After Liberation, these original artistic reliefs and panels were removed and replaced with the present day panels. The bust atop the pillar was replaced with the Indian four faced Ashok Lion symbol.

This garden is a meeting point for many residents, especially senior citizens and to indulge in a very animated conversation.

State memorial for martyrs, Azad Maidan

The most historic square of Panaji City is the Azad Maidan. Initially this square was named as ‘Praca de Sete Janelas’ or the ‘Square of Seven Windows’. This may have been so because of the existence of a building having sets of seven windows. We can still see these sets of seven windows on the south, central and north end of the massive, extended ochre coloured building housing the Government Printing Press, Goa Police Headquarters and the Institute Menezes Braganza Hall respectively.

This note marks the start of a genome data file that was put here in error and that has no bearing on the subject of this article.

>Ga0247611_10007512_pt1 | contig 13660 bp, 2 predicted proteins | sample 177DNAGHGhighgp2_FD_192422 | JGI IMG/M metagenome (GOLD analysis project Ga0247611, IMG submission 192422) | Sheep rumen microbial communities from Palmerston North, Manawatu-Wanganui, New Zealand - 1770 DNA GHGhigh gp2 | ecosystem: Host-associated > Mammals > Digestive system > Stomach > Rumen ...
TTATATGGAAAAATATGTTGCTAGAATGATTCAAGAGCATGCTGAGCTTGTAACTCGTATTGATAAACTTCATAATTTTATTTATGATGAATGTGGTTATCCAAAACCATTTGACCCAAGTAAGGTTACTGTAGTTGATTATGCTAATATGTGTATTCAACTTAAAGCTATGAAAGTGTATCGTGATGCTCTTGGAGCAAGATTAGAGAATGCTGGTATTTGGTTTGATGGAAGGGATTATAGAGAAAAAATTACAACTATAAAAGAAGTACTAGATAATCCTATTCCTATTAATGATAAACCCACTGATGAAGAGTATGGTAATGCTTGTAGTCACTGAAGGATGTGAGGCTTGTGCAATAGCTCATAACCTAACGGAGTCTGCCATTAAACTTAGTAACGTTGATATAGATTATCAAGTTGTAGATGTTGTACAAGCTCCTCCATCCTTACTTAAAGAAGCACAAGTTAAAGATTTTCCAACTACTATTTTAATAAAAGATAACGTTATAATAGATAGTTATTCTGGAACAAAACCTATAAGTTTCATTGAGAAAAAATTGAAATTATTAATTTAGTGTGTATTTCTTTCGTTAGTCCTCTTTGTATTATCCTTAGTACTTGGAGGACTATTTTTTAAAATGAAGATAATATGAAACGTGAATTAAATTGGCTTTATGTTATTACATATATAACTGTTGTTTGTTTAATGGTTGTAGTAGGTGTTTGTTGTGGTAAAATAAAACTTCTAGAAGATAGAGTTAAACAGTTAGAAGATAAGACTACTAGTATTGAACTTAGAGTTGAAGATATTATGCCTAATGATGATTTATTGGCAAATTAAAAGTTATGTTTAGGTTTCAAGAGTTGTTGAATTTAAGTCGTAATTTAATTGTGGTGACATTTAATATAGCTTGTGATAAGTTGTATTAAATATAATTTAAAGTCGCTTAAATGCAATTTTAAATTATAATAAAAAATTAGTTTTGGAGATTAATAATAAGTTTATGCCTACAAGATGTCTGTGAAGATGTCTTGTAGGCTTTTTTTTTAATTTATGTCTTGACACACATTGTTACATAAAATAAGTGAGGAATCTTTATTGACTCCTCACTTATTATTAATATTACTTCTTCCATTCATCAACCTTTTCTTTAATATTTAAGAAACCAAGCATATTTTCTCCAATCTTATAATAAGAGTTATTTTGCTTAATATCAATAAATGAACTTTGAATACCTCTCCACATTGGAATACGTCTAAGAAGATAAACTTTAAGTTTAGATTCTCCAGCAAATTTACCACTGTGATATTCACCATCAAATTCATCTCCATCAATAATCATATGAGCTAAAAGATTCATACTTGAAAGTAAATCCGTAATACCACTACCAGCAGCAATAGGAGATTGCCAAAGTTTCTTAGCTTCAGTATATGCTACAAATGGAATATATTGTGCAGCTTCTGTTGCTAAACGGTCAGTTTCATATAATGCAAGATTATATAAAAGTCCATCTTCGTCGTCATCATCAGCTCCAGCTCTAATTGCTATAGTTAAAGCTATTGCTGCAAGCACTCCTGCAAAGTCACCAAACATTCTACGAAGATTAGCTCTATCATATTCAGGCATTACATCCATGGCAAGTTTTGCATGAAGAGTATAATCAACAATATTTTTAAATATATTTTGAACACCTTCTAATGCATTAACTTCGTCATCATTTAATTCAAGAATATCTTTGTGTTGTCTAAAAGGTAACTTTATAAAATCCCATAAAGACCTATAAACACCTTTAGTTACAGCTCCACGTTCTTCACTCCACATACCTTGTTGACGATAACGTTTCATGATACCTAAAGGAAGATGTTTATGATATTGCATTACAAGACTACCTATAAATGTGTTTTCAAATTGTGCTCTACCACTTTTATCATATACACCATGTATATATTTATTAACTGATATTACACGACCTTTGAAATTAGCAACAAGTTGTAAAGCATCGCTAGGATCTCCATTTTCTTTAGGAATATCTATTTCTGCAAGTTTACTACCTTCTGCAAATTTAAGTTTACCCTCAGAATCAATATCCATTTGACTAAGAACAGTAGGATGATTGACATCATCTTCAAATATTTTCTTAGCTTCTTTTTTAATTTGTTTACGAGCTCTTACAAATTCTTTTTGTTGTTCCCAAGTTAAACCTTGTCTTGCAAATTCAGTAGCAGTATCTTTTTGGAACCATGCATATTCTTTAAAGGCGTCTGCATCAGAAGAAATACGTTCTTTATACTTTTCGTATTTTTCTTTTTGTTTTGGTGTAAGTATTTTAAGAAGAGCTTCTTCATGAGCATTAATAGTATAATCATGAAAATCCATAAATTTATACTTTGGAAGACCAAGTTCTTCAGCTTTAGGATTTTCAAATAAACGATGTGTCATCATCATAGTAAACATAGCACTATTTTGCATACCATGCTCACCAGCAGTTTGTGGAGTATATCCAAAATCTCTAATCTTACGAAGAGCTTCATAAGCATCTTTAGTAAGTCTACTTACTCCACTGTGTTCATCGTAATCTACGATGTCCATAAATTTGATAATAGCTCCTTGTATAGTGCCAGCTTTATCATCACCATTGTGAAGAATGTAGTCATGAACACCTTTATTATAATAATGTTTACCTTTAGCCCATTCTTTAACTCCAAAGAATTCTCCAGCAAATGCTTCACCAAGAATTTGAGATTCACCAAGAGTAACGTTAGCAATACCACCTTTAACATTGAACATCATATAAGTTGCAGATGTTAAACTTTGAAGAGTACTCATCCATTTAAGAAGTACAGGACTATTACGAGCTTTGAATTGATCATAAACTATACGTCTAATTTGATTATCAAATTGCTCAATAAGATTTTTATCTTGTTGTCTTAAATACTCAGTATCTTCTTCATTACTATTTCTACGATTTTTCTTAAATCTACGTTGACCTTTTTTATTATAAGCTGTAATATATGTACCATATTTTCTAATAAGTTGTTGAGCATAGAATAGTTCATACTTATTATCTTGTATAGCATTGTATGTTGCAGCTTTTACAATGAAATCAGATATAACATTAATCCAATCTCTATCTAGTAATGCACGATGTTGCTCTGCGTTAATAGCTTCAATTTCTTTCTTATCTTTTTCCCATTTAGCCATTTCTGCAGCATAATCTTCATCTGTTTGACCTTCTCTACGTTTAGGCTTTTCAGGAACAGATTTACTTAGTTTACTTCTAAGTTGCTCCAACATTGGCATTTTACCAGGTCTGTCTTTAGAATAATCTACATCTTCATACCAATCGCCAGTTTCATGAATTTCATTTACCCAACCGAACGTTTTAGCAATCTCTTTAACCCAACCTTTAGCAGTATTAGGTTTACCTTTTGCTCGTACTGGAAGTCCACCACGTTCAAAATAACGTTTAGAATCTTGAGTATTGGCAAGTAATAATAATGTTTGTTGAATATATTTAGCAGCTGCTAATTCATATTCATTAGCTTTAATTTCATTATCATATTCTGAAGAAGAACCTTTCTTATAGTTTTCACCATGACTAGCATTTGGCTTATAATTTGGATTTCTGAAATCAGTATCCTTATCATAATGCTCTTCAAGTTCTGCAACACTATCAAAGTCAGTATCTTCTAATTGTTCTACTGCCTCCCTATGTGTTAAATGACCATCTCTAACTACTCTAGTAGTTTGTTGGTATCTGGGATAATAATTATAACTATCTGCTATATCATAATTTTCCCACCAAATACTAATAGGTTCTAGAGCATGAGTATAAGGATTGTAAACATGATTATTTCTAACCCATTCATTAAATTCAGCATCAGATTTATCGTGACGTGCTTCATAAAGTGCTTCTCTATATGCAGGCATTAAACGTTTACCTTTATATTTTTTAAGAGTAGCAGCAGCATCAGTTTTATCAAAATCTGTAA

On this open space is located the Goa State Martyrs Memorial dedicated to the freedom fighters and Satyagrahis, who dedicated and sacrificed their lives, to gain freedom of this land. This is a very tall, serrated structure reaching up to the sky. It has a crest, displaying a four-arm structure, having a pyramid atop and between these arms. This signifies and acknowledges that these freedom fighters came from all four directions in India, with one of the satyagrahis, even coming from Bangladesh. The pyramid atop this structure indicates the ashes, artistically indicating the sacrifices of these brave satyagrahis.